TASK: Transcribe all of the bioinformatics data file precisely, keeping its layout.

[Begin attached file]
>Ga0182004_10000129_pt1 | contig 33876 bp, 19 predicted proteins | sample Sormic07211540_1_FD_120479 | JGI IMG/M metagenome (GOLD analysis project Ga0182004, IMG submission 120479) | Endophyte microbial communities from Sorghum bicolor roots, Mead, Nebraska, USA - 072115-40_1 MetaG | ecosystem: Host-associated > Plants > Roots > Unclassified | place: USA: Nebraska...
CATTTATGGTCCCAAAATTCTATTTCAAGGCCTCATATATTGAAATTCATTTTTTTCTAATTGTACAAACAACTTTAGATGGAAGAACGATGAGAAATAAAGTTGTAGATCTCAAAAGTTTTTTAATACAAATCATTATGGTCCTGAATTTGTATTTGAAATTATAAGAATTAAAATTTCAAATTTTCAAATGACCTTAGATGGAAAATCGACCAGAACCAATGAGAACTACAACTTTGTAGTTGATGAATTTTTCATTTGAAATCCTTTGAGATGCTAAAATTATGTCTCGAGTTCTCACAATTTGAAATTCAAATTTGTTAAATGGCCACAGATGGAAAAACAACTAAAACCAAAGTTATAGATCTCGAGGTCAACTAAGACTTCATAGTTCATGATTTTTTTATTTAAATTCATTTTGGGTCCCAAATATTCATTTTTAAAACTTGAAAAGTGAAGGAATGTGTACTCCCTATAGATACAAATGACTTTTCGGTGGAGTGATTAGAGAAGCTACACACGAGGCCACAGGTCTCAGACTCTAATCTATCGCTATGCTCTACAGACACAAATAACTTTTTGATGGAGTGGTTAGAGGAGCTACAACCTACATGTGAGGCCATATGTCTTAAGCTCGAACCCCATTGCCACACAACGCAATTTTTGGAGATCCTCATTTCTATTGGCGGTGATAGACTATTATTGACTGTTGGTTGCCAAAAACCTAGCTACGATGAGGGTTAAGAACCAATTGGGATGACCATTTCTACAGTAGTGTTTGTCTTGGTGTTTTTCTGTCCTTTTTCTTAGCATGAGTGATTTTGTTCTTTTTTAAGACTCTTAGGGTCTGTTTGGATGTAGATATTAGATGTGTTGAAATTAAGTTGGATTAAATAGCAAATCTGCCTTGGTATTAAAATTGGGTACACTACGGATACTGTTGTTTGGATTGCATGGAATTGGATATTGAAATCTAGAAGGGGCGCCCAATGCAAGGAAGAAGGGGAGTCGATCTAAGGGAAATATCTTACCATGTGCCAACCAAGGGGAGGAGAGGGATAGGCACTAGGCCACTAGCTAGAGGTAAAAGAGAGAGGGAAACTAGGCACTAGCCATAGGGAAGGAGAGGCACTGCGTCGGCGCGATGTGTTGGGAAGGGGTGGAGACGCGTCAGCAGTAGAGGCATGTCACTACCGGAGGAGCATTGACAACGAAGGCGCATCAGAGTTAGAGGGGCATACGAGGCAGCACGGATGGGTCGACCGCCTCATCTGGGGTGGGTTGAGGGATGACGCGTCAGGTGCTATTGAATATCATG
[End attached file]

>Ga0182004_10000129_pt1 | contig 33876 bp, 19 predicted proteins | sample Sormic07211540_1_FD_120479 | JGI IMG/M metagenome (GOLD analysis project Ga0182004, IMG submission 120479) | Endophyte microbial communities from Sorghum bicolor roots, Mead, Nebraska, USA - 072115-40_1 MetaG | ecosystem: Host-associated > Plants > Roots > Unclassified | place: USA: Nebraska...
CATTTATGGTCCCAAAATTCTATTTCAAGGCCTCATATATTGAAATTCATTTTTTTCTAATTGTACAAACAACTTTAGATGGAAGAACGATGAGAAATAAAGTTGTAGATCTCAAAAGTTTTTTAATACAAATCATTATGGTCCTGAATTTGTATTTGAAATTATAAGAATTAAAATTTCAAATTTTCAAATGACCTTAGATGGAAAATCGACCAGAACCAATGAGAACTACAACTTTGTAGTTGATGAATTTTTCATTTGAAATCCTTTGAGATGCTAAAATTATGTCTCGAGTTCTCACAATTTGAAATTCAAATTTGTTAAATGGCCACAGATGGAAAAACAACTAAAACCAAAGTTATAGATCTCGAGGTCAACTAAGACTTCATAGTTCATGATTTTTTTATTTAAATTCATTTTGGGTCCCAAATATTCATTTTTAAAACTTGAAAAGTGAAGGAATGTGTACTCCCTATAGATACAAATGACTTTTCGGTGGAGTGATTAGAGAAGCTACACACGAGGCCACAGGTCTCAGACTCTAATCTATCGCTATGCTCTACAGACACAAATAACTTTTTGATGGAGTGGTTAGAGGAGCTACAACCTACATGTGAGGCCATATGTCTTAAGCTCGAACCCCATTGCCACACAACGCAATTTTTGGAGATCCTCATTTCTATTGGCGGTGATAGACTATTATTGACTGTTGGTTGCCAAAAACCTAGCTACGATGAGGGTTAAGAACCAATTGGGATGACCATTTCTACAGTAGTGTTTGTCTTGGTGTTTTTCTGTCCTTTTTCTTAGCATGAGTGATTTTGTTCTTTTTTAAGACTCTTAGGGTCTGTTTGGATGTAGATATTAGATGTGTTGAAATTAAGTTGGATTAAATAGCAAATCTGCCTTGGTATTAAAATTGGGTACACTACGGATACTGTTGTTTGGATTGCATGGAATTGGATATTGAAATCTAGAAGGGGCGCCCAATGCAAGGAAGAAGGGGAGTCGATCTAAGGGAAATATCTTACCATGTGCCAACCAAGGGGAGGAGAGGGATAGGCACTAGGCCACTAGCTAGAGGTAAAAGAGAGAGGGAAACTAGGCACTAGCCATAGGGAAGGAGAGGCACTGCGTCGGCGCGATGTGTTGGGAAGGGGTGGAGACGCGTCAGCAGTAGAGGCATGTCACTACCGGAGGAGCATTGACAACGAAGGCGCATCAGAGTTAGAGGGGCATACGAGGCAGCACGGATGGGTCGACCGCCTCATCTGGGGTGGGTTGAGGGATGACGCGTCAGGTGCTATTGAATATCATG